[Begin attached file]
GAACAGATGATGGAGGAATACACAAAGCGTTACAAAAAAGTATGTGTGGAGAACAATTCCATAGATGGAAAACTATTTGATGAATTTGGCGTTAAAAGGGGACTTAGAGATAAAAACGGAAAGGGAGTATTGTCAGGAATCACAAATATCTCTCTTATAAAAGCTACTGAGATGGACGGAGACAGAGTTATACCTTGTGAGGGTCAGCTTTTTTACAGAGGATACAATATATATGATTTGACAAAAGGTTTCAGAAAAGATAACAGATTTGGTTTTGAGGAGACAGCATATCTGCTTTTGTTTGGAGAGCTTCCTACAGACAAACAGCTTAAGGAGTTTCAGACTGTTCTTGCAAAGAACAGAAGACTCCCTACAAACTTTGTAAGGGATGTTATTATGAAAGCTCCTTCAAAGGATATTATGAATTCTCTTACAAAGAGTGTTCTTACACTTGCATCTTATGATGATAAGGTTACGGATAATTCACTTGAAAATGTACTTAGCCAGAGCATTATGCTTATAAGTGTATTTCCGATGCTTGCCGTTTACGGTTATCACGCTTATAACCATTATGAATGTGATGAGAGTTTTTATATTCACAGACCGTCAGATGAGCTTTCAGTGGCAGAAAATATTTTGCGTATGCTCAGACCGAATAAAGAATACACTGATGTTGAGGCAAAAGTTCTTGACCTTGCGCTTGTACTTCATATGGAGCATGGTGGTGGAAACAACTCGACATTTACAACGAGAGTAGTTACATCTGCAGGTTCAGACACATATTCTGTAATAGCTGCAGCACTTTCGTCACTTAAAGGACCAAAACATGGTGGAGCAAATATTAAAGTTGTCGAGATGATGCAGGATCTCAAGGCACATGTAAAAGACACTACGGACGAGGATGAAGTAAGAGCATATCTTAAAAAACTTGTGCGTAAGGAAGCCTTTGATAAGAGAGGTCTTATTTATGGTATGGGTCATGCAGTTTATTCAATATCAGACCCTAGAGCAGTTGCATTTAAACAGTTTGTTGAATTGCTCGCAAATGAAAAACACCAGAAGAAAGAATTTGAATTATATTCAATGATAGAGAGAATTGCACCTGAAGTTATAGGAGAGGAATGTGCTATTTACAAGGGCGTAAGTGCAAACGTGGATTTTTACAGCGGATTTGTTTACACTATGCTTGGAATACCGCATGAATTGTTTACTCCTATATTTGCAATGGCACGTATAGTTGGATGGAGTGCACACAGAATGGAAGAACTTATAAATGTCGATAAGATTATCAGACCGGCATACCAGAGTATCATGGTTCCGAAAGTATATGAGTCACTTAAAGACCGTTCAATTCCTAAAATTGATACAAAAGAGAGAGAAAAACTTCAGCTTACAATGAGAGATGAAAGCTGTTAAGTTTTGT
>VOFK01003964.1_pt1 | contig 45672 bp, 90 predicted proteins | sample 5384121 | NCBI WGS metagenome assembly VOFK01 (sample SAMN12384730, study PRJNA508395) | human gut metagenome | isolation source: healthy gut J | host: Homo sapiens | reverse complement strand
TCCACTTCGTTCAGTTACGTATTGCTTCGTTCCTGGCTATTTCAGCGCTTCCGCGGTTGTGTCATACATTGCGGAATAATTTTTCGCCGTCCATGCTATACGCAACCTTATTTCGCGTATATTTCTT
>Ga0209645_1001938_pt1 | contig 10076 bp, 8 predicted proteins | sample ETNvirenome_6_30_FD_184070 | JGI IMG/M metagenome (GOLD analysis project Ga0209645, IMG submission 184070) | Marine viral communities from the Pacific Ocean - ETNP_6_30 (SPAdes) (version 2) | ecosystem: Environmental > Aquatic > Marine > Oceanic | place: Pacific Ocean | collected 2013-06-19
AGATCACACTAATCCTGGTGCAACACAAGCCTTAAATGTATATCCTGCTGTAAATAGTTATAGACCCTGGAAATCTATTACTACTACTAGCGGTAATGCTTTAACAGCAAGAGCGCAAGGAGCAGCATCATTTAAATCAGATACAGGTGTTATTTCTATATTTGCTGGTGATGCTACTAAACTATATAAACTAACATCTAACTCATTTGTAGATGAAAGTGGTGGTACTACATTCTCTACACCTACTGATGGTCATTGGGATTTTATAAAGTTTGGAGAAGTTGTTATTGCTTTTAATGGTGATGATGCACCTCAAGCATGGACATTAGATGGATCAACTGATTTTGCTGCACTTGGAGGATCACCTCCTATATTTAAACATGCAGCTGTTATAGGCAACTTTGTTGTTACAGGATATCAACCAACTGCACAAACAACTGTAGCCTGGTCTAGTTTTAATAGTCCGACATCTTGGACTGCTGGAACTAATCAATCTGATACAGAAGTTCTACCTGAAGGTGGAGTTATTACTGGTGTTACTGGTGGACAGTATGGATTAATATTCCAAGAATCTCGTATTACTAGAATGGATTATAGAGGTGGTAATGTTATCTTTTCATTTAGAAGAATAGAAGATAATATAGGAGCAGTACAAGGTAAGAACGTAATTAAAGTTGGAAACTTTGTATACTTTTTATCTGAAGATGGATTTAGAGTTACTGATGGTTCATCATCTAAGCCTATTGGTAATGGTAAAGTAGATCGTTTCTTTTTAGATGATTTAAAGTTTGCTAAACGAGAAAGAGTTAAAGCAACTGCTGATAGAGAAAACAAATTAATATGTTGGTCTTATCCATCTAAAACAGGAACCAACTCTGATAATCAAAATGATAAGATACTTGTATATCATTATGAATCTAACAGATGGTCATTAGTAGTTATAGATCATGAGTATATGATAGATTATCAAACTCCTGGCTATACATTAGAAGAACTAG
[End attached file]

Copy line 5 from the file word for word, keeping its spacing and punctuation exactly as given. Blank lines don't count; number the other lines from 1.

AGATCACACTAATCCTGGTGCAACACAAGCCTTAAATGTATATCCTGCTGTAAATAGTTATAGACCCTGGAAATCTATTACTACTACTAGCGGTAATGCTTTAACAGCAAGAGCGCAAGGAGCAGCATCATTTAAATCAGATACAGGTGTTATTTCTATATTTGCTGGTGATGCTACTAAACTATATAAACTAACATCTAACTCATTTGTAGATGAAAGTGGTGGTACTACATTCTCTACACCTACTGATGGTCATTGGGATTTTATAAAGTTTGGAGAAGTTGTTATTGCTTTTAATGGTGATGATGCACCTCAAGCATGGACATTAGATGGATCAACTGATTTTGCTGCACTTGGAGGATCACCTCCTATATTTAAACATGCAGCTGTTATAGGCAACTTTGTTGTTACAGGATATCAACCAACTGCACAAACAACTGTAGCCTGGTCTAGTTTTAATAGTCCGACATCTTGGACTGCTGGAACTAATCAATCTGATACAGAAGTTCTACCTGAAGGTGGAGTTATTACTGGTGTTACTGGTGGACAGTATGGATTAATATTCCAAGAATCTCGTATTACTAGAATGGATTATAGAGGTGGTAATGTTATCTTTTCATTTAGAAGAATAGAAGATAATATAGGAGCAGTACAAGGTAAGAACGTAATTAAAGTTGGAAACTTTGTATACTTTTTATCTGAAGATGGATTTAGAGTTACTGATGGTTCATCATCTAAGCCTATTGGTAATGGTAAAGTAGATCGTTTCTTTTTAGATGATTTAAAGTTTGCTAAACGAGAAAGAGTTAAAGCAACTGCTGATAGAGAAAACAAATTAATATGTTGGTCTTATCCATCTAAAACAGGAACCAACTCTGATAATCAAAATGATAAGATACTTGTATATCATTATGAATCTAACAGATGGTCATTAGTAGTTATAGATCATGAGTATATGATAGATTATCAAACTCCTGGCTATACATTAGAAGAACTAG